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Indonesian Military: Papuan Rebels Mount Deadly Attack on Soldiers

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Indonesian security forces stand guard at a military post in Yigi, a district of Nduga regency in Indonesia’s Papua province, Jan. 15, 2019. [BenarNews]

Papua, Jubi – Three government troops and at least one rebel were killed in a shootout Thursday when scores of guerrillas attacked soldiers who were guarding the construction of a major highway in far eastern Indonesia’s Papua province, the military said.

The attack in Nduga regency took place a few days after the Indonesian armed forces (TNI) announced the deployment of 600 additional soldiers to the area to safeguard the completion of the Trans-Papua Highway project. Construction was disrupted in early December when separatist rebels killed 19 members of a crew working on the project in Nduga, military officials said.

In Thursday morning’s incident, two dozen soldiers who were assigned to provide security for the project came under attack from a large group of rebels in Mugi, a district of Nduga, said Muhammad Aidi, spokesman for the Indonesian military command in Papua.

“There was a sudden attack by about 50-70 people armed with various weapons, including military-standard weapons and traditional weapons such as arrows and spears,” Aidi told BenarNews.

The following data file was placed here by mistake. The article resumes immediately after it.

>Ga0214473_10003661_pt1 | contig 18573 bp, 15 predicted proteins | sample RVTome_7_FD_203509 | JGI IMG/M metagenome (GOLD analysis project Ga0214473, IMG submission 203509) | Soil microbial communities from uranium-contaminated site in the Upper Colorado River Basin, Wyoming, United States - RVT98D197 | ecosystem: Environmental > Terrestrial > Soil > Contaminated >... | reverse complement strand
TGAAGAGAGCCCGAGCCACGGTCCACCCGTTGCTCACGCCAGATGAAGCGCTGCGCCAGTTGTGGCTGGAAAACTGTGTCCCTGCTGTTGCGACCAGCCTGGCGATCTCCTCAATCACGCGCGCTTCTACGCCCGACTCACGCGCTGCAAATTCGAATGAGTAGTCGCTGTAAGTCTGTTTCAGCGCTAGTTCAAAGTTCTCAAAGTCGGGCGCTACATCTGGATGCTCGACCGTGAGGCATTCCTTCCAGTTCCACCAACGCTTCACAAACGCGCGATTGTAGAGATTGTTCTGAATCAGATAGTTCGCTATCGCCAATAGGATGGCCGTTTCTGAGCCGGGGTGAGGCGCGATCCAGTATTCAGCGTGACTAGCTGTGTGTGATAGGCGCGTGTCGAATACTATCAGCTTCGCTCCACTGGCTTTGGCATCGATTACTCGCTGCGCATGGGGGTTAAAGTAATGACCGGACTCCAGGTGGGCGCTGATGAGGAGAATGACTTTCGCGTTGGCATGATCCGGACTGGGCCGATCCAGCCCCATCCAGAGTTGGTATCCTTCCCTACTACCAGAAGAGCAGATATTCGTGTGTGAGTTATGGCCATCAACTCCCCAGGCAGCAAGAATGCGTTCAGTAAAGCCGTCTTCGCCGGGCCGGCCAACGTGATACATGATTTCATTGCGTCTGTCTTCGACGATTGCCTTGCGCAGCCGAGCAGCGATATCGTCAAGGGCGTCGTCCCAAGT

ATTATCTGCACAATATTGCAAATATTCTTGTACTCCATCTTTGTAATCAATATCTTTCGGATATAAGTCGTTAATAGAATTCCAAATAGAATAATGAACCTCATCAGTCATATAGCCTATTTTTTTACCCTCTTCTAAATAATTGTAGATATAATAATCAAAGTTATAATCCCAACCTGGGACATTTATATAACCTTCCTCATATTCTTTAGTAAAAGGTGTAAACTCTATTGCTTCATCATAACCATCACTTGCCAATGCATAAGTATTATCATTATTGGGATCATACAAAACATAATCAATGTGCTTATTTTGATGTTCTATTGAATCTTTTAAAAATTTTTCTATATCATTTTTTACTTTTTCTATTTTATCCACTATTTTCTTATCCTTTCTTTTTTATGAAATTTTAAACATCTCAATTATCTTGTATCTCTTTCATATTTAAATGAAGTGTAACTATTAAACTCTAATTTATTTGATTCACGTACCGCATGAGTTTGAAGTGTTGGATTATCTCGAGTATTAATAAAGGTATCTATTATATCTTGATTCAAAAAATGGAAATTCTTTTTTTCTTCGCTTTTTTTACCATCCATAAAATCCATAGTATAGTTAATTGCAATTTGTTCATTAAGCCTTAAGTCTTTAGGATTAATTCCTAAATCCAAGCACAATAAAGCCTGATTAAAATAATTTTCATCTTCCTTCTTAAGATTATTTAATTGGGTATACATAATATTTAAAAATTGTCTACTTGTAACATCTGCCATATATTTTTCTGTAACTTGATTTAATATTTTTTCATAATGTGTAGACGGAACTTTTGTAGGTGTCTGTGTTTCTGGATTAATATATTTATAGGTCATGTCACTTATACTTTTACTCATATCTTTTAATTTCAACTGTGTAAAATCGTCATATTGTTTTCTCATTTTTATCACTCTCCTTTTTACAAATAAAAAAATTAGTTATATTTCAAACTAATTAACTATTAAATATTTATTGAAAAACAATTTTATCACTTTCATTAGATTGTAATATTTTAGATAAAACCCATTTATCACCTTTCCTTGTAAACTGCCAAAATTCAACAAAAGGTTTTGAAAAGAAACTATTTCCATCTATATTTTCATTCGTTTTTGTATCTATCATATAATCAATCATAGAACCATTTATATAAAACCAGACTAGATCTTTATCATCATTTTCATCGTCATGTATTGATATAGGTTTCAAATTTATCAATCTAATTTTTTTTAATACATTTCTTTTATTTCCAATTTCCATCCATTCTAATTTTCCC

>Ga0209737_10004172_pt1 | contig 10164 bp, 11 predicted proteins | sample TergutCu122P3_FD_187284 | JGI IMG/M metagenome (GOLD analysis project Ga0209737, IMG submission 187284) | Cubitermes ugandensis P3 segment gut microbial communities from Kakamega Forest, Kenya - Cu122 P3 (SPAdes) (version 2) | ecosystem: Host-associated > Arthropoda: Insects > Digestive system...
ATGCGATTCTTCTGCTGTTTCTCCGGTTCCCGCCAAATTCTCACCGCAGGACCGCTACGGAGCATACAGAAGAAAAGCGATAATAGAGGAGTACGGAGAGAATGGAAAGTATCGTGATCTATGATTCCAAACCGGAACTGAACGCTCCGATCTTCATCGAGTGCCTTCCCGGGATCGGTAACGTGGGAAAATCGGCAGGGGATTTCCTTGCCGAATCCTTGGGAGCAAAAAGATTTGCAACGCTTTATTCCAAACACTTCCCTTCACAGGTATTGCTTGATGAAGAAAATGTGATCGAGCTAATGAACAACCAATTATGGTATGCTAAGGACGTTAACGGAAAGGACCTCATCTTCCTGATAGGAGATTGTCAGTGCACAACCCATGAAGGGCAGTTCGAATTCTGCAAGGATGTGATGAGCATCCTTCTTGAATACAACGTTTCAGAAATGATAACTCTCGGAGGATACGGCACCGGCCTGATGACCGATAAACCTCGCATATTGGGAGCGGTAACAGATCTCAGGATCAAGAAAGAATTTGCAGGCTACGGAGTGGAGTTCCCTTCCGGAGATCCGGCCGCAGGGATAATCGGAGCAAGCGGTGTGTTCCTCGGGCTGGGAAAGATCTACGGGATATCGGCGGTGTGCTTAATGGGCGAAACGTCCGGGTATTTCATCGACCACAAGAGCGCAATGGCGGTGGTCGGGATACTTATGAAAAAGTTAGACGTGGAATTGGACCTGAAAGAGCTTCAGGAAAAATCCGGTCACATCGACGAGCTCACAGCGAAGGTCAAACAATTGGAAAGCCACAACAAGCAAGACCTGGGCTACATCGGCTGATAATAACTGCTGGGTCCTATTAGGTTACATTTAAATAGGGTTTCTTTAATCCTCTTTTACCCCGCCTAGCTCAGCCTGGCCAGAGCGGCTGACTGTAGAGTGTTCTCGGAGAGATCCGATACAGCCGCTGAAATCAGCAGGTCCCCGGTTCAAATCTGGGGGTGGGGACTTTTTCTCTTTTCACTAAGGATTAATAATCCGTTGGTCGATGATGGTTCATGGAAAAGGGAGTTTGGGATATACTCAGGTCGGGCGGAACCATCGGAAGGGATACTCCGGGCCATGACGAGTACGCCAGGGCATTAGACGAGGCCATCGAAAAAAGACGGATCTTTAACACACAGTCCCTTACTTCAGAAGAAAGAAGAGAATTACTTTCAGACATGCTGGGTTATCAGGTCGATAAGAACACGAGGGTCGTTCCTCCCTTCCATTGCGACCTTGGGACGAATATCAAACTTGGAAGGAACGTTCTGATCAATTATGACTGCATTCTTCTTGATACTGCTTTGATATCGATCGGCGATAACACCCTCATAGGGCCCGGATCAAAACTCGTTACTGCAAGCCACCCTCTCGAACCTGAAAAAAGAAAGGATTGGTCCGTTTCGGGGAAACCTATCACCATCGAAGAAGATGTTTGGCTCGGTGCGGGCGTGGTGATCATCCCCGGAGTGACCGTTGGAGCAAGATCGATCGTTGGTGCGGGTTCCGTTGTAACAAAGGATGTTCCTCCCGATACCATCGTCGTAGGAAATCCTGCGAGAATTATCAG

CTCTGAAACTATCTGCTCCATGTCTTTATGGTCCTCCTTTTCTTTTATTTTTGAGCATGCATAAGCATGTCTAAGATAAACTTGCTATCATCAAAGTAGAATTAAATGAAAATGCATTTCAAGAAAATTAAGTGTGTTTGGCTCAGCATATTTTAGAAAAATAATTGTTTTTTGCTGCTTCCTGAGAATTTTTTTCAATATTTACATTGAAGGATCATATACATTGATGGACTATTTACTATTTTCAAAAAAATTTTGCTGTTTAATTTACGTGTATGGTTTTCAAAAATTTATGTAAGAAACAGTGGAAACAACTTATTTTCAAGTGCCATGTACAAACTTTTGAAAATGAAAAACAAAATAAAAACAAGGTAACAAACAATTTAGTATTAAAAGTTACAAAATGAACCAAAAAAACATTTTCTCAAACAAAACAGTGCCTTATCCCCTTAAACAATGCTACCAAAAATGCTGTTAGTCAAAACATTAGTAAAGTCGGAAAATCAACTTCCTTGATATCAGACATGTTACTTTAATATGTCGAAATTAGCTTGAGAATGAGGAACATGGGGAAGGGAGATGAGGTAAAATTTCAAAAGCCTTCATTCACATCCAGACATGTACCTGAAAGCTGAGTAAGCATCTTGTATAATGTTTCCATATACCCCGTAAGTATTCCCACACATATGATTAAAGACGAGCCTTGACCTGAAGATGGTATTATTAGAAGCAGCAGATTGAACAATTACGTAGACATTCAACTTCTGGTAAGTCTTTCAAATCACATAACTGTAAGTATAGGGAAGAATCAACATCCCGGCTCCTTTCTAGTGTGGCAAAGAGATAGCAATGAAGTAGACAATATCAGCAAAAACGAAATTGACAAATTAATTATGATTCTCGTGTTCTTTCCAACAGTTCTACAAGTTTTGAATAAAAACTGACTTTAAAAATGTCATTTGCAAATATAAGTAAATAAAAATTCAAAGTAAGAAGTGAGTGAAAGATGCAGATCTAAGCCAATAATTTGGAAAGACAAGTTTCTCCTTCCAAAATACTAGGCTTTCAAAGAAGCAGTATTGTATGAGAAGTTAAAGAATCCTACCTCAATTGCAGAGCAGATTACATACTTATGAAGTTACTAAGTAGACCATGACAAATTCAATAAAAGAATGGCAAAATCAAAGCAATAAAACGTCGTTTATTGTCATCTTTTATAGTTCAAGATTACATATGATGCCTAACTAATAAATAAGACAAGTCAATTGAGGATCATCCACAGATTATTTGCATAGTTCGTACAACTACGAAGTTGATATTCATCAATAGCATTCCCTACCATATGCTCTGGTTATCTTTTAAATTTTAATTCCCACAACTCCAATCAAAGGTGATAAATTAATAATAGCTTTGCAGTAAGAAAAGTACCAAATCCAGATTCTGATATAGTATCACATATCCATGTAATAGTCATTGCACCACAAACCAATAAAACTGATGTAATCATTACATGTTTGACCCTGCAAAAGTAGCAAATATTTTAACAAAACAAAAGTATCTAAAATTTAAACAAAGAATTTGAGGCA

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The body of one suspected insurgent was found on the site, but soldiers believed that more rebels may have died in the encounter because the insurgents had left weapons at the scene, Aidi said.

“We saw them carry their members who were shot,” he said.

Aidi said the attackers were believed to be members of a Papuan rebel faction led by Egianus Kagoya.

The group, which calls itself the West Papua National Liberation Army (TPNPB), claimed responsibility for killing the 19 construction workers three months ago. The rebels claimed at the time that the workers were members of the military’s engineering detachment.

TPBPB spokesman Sebby Sambom denied that any rebels were killed in Thursday’s clash.

He said fighting broke out after eight government soldiers interrogated a local named Amos Kogeya, and set fire to several traditional houses belonging to residents.

The blazes attracted the attention of TPNPB members, who immediately went to the location, Sebby said.

“We pursued TNI members. We received a report that five TNI members were killed in the clashes. On our side, no one was killed,” Sebby told BenarNews.

The dead body found by the soldiers belonged to a civilian, Sebby said, identifying him as 52-year-old farmer Amiri Nimiangge.

“The body has nothing to do with the gunfight,” Sebby added.

Elsewhere in the troubled mineral-rich province, an activist with the West Papua National Committee, Victor Yeimo, called for a referendum on self-determination in Papua to resolve the conflict peacefully.

“We are urging the U.N. Human Rights Commission to come Papua. Indonesia must have the political will so that the conflict in Papua can be resolved peacefully and democratically through a referendum,” Yeimo said.

Laurens Kadepa, a member of the Papuan legislative council, said soldiers faced a difficult situation because separatist rebels mixed in with the local population and had to deal with difficult terrain.

“I deplore the deaths of TNI members and civilians. This violent conflict must be stopped immediately,” Kadepa said.